The one-time CARES Act formula resulted in millions more going to places with larger homeless populations, such as California, New York City and Washington state. The Howard Center applied the new formula retroactively around the country and found that had it been used since 2011, areas with high homeless populations would have gotten tens of millions more than they actually did.
"The Senate acknowledged America’s homeless funding formula has nothing to do with homelessness in 2001, yet 20 years later, nothing has changed. It was shocking to hear public servants tell us things like, ‘Yes, we agree this is not working, and we’ve been saying so for years,’” said Austin Fast, another graduate student in Cronkite’s master of investigative journalism program who led the formula data analysis.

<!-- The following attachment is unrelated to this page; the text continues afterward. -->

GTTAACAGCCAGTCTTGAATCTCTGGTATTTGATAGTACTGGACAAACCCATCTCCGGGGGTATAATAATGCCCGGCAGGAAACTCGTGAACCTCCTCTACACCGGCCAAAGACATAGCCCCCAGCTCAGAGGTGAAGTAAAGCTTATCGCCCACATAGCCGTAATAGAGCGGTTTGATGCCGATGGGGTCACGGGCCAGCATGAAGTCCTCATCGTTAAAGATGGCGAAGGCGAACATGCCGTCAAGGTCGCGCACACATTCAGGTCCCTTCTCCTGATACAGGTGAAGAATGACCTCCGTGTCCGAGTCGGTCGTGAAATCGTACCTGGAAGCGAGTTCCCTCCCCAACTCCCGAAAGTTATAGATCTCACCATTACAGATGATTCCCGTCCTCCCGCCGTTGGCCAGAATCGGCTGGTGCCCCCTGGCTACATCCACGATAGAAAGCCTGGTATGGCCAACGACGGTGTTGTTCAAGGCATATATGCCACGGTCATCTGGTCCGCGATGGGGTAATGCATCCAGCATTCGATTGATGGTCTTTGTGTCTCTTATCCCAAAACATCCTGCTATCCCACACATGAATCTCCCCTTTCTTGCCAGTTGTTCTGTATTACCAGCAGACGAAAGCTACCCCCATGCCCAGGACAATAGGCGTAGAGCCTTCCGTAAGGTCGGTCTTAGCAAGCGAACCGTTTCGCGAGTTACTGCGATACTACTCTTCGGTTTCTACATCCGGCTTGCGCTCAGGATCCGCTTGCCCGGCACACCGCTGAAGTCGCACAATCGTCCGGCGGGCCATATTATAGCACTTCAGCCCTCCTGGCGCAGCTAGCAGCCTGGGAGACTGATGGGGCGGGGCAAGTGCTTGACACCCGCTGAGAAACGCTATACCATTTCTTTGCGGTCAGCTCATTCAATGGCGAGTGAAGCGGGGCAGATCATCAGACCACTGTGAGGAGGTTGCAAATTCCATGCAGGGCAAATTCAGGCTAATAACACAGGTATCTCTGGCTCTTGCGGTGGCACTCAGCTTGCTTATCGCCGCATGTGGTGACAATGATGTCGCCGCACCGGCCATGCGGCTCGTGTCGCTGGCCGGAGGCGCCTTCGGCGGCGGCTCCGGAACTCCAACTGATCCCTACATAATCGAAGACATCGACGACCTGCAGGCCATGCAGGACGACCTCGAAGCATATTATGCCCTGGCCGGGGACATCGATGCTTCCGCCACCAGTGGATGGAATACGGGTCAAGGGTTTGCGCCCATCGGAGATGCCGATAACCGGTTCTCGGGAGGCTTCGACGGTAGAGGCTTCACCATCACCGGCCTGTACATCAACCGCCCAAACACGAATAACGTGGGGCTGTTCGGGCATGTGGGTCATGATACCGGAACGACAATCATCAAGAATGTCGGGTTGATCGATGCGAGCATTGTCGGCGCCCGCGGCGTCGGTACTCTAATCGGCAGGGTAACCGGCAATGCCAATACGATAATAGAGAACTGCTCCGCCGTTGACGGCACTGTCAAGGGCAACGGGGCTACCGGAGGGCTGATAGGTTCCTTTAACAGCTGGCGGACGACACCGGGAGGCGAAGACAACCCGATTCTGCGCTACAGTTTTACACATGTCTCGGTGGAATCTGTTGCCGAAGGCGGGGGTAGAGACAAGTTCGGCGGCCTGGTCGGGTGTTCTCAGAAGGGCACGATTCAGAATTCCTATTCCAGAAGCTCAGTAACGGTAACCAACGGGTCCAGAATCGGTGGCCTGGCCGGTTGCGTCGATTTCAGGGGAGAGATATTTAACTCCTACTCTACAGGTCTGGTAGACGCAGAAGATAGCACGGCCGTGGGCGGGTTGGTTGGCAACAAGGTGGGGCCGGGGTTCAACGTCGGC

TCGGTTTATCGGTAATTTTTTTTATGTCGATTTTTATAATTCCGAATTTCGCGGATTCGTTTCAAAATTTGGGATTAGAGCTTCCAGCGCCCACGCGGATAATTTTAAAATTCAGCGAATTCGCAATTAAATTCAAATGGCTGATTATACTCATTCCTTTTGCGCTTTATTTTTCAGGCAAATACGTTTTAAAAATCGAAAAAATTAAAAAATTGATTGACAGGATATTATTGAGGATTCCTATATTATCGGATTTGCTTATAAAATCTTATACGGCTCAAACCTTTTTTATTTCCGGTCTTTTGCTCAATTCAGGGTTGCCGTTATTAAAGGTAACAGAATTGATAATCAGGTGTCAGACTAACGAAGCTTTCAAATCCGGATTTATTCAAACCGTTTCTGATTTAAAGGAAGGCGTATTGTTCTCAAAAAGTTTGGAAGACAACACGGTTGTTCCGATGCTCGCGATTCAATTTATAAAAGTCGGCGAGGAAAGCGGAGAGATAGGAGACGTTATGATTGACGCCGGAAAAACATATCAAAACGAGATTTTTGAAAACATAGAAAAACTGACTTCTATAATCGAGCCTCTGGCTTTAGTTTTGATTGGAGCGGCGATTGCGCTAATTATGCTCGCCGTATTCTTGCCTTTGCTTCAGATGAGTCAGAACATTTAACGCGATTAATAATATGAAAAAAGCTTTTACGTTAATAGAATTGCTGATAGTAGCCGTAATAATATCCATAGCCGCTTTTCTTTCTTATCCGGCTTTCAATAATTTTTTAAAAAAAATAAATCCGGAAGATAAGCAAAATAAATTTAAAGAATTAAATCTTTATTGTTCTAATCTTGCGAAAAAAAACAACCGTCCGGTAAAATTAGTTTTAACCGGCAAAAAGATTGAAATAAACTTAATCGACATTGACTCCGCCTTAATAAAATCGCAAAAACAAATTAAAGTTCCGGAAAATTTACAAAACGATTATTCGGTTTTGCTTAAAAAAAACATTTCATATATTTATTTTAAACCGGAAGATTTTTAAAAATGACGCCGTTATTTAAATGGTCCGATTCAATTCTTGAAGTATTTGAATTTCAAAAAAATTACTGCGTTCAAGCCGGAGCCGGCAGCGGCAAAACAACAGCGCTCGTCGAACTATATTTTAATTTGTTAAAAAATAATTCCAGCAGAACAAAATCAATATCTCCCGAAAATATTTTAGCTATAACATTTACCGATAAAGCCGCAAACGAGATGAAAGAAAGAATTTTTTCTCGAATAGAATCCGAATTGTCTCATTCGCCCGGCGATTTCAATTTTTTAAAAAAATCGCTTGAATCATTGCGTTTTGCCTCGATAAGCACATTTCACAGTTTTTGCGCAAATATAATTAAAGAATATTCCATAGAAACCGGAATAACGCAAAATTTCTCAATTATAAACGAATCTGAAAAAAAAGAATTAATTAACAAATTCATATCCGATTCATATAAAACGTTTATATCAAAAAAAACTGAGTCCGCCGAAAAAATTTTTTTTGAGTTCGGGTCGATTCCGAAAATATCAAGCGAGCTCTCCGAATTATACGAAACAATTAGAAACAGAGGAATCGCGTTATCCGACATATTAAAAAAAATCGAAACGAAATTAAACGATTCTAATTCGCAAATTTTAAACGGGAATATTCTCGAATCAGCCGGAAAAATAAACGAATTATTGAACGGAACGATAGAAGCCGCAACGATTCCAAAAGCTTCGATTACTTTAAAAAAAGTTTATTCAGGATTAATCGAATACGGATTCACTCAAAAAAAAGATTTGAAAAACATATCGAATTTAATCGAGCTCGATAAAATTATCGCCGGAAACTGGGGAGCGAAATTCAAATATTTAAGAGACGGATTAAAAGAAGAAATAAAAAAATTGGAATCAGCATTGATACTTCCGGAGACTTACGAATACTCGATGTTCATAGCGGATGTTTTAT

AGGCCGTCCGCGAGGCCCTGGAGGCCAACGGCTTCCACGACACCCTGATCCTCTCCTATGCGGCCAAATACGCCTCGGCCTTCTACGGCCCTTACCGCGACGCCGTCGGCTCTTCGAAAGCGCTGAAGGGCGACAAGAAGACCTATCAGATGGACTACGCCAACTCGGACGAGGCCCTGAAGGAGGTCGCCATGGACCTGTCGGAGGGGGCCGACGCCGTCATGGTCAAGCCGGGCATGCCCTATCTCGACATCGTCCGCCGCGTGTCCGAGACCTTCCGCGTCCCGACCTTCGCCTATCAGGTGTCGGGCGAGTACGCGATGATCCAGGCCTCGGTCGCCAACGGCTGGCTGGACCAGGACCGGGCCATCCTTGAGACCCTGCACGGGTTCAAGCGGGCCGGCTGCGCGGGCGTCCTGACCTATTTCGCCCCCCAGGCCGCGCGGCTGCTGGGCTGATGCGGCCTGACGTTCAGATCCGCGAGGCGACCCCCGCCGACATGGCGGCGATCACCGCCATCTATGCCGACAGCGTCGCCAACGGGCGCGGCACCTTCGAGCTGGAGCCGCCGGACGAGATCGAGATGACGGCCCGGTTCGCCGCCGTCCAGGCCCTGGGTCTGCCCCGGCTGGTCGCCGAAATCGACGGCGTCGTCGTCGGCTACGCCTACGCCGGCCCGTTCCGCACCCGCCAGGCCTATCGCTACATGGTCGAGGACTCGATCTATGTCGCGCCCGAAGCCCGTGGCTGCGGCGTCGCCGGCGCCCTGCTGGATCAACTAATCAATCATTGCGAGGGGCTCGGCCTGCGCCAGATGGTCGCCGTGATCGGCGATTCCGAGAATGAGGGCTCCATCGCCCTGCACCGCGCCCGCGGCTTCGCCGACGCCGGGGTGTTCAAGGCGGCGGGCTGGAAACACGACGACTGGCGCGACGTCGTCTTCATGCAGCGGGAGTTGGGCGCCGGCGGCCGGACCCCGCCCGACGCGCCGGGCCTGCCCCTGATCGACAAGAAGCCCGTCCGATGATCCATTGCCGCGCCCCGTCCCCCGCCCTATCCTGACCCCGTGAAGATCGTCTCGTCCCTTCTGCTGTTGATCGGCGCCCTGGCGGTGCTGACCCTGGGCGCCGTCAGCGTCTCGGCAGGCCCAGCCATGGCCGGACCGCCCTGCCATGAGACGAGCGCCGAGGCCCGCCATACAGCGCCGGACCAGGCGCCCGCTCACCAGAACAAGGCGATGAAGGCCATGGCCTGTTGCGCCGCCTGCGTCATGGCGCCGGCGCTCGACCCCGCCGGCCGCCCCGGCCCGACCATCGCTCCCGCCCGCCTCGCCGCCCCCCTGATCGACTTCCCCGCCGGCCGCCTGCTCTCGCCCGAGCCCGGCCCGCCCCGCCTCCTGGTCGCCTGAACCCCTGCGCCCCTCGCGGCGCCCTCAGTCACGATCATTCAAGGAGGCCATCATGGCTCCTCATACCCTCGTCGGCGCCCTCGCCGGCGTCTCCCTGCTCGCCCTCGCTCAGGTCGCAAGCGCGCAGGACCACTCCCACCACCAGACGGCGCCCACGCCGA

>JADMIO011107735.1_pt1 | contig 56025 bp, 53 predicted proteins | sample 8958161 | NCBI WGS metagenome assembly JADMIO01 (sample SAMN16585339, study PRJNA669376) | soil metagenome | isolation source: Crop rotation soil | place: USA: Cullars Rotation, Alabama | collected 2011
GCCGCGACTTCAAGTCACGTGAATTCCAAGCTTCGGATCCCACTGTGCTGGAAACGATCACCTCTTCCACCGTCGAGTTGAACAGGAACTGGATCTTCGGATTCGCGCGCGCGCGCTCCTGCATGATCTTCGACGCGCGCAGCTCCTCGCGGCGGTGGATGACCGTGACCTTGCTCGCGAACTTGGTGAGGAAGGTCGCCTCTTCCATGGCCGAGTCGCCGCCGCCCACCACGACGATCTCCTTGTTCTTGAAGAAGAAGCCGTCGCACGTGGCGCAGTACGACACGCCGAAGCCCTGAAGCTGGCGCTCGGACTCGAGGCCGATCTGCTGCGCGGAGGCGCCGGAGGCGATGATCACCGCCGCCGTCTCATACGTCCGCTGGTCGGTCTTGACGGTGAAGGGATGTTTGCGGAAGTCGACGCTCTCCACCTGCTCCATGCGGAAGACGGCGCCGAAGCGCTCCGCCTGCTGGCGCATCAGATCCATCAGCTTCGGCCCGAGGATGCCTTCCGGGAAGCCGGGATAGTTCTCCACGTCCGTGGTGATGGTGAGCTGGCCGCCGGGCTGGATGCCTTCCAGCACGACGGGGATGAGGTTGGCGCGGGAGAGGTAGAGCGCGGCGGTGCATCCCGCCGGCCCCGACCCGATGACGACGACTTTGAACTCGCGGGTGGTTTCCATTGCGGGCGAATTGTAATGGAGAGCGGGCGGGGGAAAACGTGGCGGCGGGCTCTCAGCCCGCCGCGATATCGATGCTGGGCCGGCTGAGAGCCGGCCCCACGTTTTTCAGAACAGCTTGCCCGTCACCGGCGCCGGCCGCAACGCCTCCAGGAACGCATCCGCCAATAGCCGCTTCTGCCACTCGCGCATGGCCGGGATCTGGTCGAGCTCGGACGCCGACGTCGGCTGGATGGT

"The Howard Center gave me the opportunity to dig deep into a data analysis project and build coding and mapping skills I likely wouldn’t have had time to develop elsewhere, considering all the demands upon reporters’ time in modern newsrooms," Fast said.
The project also compared and contrasted pandemic homeless efforts in the Twin Cities of Minneapolis and St. Paul. It studied how the history of homeless aid influenced how new grants were being used in Houston and San Diego. And it examined whether aid was benefiting homeless people in Puerto Rico, where the territorial government has a troubled history of federal aid management. The package also features multimedia portraits of homeless people telling their own stories, as well as a searchable database of CARES Act aid payouts and maps showing relief aid over time.